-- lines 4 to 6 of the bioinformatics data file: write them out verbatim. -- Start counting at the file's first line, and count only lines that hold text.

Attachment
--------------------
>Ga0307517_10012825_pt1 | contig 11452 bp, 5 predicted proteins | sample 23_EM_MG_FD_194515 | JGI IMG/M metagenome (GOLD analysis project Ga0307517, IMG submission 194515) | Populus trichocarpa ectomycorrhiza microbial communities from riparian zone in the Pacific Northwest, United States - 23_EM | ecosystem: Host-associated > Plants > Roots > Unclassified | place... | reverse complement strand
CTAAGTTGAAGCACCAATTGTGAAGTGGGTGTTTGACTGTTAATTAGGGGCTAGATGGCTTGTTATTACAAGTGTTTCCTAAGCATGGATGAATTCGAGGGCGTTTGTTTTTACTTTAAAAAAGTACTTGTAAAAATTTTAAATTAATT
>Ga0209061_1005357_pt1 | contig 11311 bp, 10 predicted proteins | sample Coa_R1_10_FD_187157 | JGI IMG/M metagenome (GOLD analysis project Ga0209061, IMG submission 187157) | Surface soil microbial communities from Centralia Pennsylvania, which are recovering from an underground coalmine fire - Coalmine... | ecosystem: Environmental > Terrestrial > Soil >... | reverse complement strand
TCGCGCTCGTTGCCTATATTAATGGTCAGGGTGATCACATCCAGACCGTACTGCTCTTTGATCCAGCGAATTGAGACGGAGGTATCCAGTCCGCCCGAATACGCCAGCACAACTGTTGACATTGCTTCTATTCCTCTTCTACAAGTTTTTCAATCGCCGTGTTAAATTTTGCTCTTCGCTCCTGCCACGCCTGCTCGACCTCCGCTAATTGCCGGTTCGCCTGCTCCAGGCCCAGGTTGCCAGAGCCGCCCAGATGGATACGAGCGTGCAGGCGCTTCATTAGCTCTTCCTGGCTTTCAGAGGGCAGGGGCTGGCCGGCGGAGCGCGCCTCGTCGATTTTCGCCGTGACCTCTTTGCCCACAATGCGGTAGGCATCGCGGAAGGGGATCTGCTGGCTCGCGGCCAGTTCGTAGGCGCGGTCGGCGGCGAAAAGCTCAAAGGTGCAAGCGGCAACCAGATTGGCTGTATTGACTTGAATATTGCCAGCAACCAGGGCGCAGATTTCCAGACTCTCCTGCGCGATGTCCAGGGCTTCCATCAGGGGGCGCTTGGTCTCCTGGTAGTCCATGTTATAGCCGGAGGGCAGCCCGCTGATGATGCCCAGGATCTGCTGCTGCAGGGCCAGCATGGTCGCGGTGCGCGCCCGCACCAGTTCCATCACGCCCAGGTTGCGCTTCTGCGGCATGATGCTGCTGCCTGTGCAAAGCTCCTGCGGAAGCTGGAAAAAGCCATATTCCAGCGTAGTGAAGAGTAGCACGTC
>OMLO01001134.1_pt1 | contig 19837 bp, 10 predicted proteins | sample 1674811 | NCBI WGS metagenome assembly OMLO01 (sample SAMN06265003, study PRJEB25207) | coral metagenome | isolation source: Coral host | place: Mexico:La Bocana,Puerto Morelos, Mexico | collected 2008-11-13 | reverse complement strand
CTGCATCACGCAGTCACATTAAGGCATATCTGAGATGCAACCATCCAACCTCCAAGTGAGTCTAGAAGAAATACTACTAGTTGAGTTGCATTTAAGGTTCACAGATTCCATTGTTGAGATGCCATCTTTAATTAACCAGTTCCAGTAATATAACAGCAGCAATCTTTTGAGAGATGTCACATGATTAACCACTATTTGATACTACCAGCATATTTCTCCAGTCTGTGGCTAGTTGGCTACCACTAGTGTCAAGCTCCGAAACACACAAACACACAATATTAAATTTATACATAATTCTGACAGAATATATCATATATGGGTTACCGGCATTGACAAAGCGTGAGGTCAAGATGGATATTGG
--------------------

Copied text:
TCGCGCTCGTTGCCTATATTAATGGTCAGGGTGATCACATCCAGACCGTACTGCTCTTTGATCCAGCGAATTGAGACGGAGGTATCCAGTCCGCCCGAATACGCCAGCACAACTGTTGACATTGCTTCTATTCCTCTTCTACAAGTTTTTCAATCGCCGTGTTAAATTTTGCTCTTCGCTCCTGCCACGCCTGCTCGACCTCCGCTAATTGCCGGTTCGCCTGCTCCAGGCCCAGGTTGCCAGAGCCGCCCAGATGGATACGAGCGTGCAGGCGCTTCATTAGCTCTTCCTGGCTTTCAGAGGGCAGGGGCTGGCCGGCGGAGCGCGCCTCGTCGATTTTCGCCGTGACCTCTTTGCCCACAATGCGGTAGGCATCGCGGAAGGGGATCTGCTGGCTCGCGGCCAGTTCGTAGGCGCGGTCGGCGGCGAAAAGCTCAAAGGTGCAAGCGGCAACCAGATTGGCTGTATTGACTTGAATATTGCCAGCAACCAGGGCGCAGATTTCCAGACTCTCCTGCGCGATGTCCAGGGCTTCCATCAGGGGGCGCTTGGTCTCCTGGTAGTCCATGTTATAGCCGGAGGGCAGCCCGCTGATGATGCCCAGGATCTGCTGCTGCAGGGCCAGCATGGTCGCGGTGCGCGCCCGCACCAGTTCCATCACGCCCAGGTTGCGCTTCTGCGGCATGATGCTGCTGCCTGTGCAAAGCTCCTGCGGAAGCTGGAAAAAGCCATATTCCAGCGTAGTGAAGAGTAGCACGTC
>OMLO01001134.1_pt1 | contig 19837 bp, 10 predicted proteins | sample 1674811 | NCBI WGS metagenome assembly OMLO01 (sample SAMN06265003, study PRJEB25207) | coral metagenome | isolation source: Coral host | place: Mexico:La Bocana,Puerto Morelos, Mexico | collected 2008-11-13 | reverse complement strand
CTGCATCACGCAGTCACATTAAGGCATATCTGAGATGCAACCATCCAACCTCCAAGTGAGTCTAGAAGAAATACTACTAGTTGAGTTGCATTTAAGGTTCACAGATTCCATTGTTGAGATGCCATCTTTAATTAACCAGTTCCAGTAATATAACAGCAGCAATCTTTTGAGAGATGTCACATGATTAACCACTATTTGATACTACCAGCATATTTCTCCAGTCTGTGGCTAGTTGGCTACCACTAGTGTCAAGCTCCGAAACACACAAACACACAATATTAAATTTATACATAATTCTGACAGAATATATCATATATGGGTTACCGGCATTGACAAAGCGTGAGGTCAAGATGGATATTGG